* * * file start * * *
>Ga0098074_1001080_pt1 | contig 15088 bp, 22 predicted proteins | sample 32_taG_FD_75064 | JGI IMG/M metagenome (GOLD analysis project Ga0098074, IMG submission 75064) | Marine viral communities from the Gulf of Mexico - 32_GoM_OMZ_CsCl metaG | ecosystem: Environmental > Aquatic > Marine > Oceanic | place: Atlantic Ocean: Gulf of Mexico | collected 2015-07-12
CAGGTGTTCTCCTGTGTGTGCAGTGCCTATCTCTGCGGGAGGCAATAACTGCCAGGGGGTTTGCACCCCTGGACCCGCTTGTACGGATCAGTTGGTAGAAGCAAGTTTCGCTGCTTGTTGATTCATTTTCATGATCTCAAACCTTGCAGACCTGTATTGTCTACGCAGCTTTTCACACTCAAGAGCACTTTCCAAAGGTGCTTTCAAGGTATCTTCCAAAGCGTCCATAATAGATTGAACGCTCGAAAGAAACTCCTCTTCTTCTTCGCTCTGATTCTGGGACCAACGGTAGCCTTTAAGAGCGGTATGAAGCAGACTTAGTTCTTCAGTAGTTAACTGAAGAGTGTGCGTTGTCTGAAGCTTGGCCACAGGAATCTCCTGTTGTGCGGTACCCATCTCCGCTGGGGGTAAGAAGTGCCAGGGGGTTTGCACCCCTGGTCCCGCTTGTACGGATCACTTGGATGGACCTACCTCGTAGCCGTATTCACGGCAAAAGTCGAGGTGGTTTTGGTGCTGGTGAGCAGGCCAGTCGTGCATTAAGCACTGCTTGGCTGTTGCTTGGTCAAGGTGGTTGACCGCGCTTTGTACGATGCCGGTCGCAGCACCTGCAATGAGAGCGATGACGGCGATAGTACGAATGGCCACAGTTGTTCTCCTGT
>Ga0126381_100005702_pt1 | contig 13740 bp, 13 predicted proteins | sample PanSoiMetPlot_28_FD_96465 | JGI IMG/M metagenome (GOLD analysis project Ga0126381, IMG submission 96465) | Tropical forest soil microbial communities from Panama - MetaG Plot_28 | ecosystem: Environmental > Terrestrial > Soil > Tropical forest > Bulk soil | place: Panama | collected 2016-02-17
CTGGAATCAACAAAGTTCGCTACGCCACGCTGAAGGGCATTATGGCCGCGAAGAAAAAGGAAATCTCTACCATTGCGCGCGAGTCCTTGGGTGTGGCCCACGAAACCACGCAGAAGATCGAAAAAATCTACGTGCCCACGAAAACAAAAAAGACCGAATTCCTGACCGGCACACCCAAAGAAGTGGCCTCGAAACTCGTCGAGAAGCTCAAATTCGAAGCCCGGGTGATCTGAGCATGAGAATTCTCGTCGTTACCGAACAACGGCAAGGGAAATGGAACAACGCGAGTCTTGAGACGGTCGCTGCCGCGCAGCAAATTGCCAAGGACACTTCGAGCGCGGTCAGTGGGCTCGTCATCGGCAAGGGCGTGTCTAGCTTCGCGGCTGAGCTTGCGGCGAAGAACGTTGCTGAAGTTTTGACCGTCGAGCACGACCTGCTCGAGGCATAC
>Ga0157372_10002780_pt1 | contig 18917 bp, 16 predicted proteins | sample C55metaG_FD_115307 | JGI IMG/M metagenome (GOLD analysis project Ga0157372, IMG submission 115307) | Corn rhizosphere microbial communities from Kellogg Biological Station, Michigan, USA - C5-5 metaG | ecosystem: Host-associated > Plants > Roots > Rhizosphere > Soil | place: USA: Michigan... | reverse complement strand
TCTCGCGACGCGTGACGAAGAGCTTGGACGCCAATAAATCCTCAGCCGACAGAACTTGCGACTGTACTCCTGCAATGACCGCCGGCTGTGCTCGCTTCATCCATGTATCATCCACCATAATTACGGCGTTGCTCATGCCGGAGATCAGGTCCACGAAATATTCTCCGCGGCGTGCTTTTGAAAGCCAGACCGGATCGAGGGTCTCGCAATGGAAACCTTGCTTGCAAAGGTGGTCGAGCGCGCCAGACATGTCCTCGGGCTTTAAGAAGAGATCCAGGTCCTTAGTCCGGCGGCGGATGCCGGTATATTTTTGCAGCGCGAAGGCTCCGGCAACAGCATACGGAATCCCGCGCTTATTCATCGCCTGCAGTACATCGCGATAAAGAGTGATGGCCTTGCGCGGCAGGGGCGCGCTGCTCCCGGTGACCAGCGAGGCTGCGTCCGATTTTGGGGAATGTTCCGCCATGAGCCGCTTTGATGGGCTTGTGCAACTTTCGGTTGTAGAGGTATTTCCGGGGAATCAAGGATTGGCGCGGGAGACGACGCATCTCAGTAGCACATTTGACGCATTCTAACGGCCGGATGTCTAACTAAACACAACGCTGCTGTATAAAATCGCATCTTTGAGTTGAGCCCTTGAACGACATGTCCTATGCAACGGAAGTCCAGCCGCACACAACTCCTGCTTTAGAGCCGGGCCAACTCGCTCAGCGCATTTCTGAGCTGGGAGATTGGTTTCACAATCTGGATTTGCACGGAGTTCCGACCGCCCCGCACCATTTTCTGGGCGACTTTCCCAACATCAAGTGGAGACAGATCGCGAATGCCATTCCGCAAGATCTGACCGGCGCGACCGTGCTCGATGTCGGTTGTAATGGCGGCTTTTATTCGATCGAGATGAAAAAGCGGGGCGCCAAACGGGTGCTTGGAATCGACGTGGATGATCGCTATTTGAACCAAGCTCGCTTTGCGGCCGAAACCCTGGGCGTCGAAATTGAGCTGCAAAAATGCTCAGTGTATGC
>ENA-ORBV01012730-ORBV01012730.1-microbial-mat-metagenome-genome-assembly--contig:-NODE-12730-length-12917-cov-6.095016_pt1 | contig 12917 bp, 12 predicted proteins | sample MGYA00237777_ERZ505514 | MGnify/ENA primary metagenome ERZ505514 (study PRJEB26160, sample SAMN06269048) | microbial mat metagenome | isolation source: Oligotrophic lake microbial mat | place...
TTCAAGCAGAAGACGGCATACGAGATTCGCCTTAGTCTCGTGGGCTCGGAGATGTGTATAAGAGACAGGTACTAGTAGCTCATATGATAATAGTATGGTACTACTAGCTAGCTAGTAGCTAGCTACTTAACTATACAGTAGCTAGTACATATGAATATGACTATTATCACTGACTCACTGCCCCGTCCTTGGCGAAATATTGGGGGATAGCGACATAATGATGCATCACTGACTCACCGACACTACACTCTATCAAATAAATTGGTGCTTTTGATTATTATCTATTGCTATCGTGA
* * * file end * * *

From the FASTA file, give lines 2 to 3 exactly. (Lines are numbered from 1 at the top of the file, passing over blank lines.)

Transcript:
CAGGTGTTCTCCTGTGTGTGCAGTGCCTATCTCTGCGGGAGGCAATAACTGCCAGGGGGTTTGCACCCCTGGACCCGCTTGTACGGATCAGTTGGTAGAAGCAAGTTTCGCTGCTTGTTGATTCATTTTCATGATCTCAAACCTTGCAGACCTGTATTGTCTACGCAGCTTTTCACACTCAAGAGCACTTTCCAAAGGTGCTTTCAAGGTATCTTCCAAAGCGTCCATAATAGATTGAACGCTCGAAAGAAACTCCTCTTCTTCTTCGCTCTGATTCTGGGACCAACGGTAGCCTTTAAGAGCGGTATGAAGCAGACTTAGTTCTTCAGTAGTTAACTGAAGAGTGTGCGTTGTCTGAAGCTTGGCCACAGGAATCTCCTGTTGTGCGGTACCCATCTCCGCTGGGGGTAAGAAGTGCCAGGGGGTTTGCACCCCTGGTCCCGCTTGTACGGATCACTTGGATGGACCTACCTCGTAGCCGTATTCACGGCAAAAGTCGAGGTGGTTTTGGTGCTGGTGAGCAGGCCAGTCGTGCATTAAGCACTGCTTGGCTGTTGCTTGGTCAAGGTGGTTGACCGCGCTTTGTACGATGCCGGTCGCAGCACCTGCAATGAGAGCGATGACGGCGATAGTACGAATGGCCACAGTTGTTCTCCTGT
>Ga0126381_100005702_pt1 | contig 13740 bp, 13 predicted proteins | sample PanSoiMetPlot_28_FD_96465 | JGI IMG/M metagenome (GOLD analysis project Ga0126381, IMG submission 96465) | Tropical forest soil microbial communities from Panama - MetaG Plot_28 | ecosystem: Environmental > Terrestrial > Soil > Tropical forest > Bulk soil | place: Panama | collected 2016-02-17